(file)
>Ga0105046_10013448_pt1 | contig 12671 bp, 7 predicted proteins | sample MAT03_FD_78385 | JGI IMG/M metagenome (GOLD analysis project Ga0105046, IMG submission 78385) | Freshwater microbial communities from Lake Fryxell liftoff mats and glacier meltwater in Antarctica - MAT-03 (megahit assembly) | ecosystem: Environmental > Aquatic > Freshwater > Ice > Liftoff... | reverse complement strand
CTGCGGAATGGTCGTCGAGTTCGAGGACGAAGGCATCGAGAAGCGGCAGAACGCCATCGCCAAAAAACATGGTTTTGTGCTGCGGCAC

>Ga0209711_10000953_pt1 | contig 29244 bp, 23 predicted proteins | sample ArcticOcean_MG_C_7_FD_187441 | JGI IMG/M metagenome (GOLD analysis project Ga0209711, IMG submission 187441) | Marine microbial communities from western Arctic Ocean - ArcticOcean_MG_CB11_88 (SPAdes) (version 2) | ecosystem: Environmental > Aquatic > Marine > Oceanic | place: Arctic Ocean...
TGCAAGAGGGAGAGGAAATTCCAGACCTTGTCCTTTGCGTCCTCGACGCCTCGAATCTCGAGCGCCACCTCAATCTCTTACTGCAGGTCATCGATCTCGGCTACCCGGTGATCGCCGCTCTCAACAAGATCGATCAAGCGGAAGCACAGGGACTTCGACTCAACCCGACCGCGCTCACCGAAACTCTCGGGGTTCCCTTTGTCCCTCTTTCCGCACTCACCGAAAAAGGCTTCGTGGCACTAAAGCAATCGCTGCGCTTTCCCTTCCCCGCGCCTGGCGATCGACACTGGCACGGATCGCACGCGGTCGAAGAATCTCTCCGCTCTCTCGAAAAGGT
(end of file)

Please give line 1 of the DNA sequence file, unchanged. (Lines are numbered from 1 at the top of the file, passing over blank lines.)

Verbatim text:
>Ga0105046_10013448_pt1 | contig 12671 bp, 7 predicted proteins | sample MAT03_FD_78385 | JGI IMG/M metagenome (GOLD analysis project Ga0105046, IMG submission 78385) | Freshwater microbial communities from Lake Fryxell liftoff mats and glacier meltwater in Antarctica - MAT-03 (megahit assembly) | ecosystem: Environmental > Aquatic > Freshwater > Ice > Liftoff... | reverse complement strand